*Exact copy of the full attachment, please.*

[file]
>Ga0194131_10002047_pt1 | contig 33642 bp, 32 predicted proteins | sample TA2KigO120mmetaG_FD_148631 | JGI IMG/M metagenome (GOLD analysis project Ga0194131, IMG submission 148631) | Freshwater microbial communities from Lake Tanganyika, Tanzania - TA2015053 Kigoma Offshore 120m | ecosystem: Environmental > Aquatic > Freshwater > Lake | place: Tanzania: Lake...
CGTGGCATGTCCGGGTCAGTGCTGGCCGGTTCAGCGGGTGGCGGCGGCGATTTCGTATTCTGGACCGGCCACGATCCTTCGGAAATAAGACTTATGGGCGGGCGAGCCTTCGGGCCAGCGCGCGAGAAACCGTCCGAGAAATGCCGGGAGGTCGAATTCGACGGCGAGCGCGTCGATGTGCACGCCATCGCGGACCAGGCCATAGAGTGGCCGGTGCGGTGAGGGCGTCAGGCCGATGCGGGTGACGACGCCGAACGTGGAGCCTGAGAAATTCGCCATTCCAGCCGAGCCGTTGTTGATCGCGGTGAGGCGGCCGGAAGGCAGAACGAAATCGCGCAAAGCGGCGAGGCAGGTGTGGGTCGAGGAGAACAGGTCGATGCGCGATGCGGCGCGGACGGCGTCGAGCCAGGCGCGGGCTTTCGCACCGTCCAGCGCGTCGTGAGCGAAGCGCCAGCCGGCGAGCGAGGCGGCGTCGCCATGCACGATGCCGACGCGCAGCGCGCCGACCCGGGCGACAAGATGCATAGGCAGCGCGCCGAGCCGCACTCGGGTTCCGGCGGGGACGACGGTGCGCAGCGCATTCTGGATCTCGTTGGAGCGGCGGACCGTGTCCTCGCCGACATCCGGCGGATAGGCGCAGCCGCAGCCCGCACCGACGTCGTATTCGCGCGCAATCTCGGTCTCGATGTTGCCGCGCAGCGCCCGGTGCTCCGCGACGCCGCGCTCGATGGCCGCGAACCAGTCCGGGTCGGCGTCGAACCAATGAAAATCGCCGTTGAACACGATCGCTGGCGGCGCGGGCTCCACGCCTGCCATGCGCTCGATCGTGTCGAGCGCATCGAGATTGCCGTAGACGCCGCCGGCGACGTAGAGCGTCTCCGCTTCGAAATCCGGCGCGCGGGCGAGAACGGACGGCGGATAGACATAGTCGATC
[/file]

>Ga0194131_10002047_pt1 | contig 33642 bp, 32 predicted proteins | sample TA2KigO120mmetaG_FD_148631 | JGI IMG/M metagenome (GOLD analysis project Ga0194131, IMG submission 148631) | Freshwater microbial communities from Lake Tanganyika, Tanzania - TA2015053 Kigoma Offshore 120m | ecosystem: Environmental > Aquatic > Freshwater > Lake | place: Tanzania: Lake...
CGTGGCATGTCCGGGTCAGTGCTGGCCGGTTCAGCGGGTGGCGGCGGCGATTTCGTATTCTGGACCGGCCACGATCCTTCGGAAATAAGACTTATGGGCGGGCGAGCCTTCGGGCCAGCGCGCGAGAAACCGTCCGAGAAATGCCGGGAGGTCGAATTCGACGGCGAGCGCGTCGATGTGCACGCCATCGCGGACCAGGCCATAGAGTGGCCGGTGCGGTGAGGGCGTCAGGCCGATGCGGGTGACGACGCCGAACGTGGAGCCTGAGAAATTCGCCATTCCAGCCGAGCCGTTGTTGATCGCGGTGAGGCGGCCGGAAGGCAGAACGAAATCGCGCAAAGCGGCGAGGCAGGTGTGGGTCGAGGAGAACAGGTCGATGCGCGATGCGGCGCGGACGGCGTCGAGCCAGGCGCGGGCTTTCGCACCGTCCAGCGCGTCGTGAGCGAAGCGCCAGCCGGCGAGCGAGGCGGCGTCGCCATGCACGATGCCGACGCGCAGCGCGCCGACCCGGGCGACAAGATGCATAGGCAGCGCGCCGAGCCGCACTCGGGTTCCGGCGGGGACGACGGTGCGCAGCGCATTCTGGATCTCGTTGGAGCGGCGGACCGTGTCCTCGCCGACATCCGGCGGATAGGCGCAGCCGCAGCCCGCACCGACGTCGTATTCGCGCGCAATCTCGGTCTCGATGTTGCCGCGCAGCGCCCGGTGCTCCGCGACGCCGCGCTCGATGGCCGCGAACCAGTCCGGGTCGGCGTCGAACCAATGAAAATCGCCGTTGAACACGATCGCTGGCGGCGCGGGCTCCACGCCTGCCATGCGCTCGATCGTGTCGAGCGCATCGAGATTGCCGTAGACGCCGCCGGCGACGTAGAGCGTCTCCGCTTCGAAATCCGGCGCGCGGGCGAGAACGGACGGCGGATAGACATAGTCGATC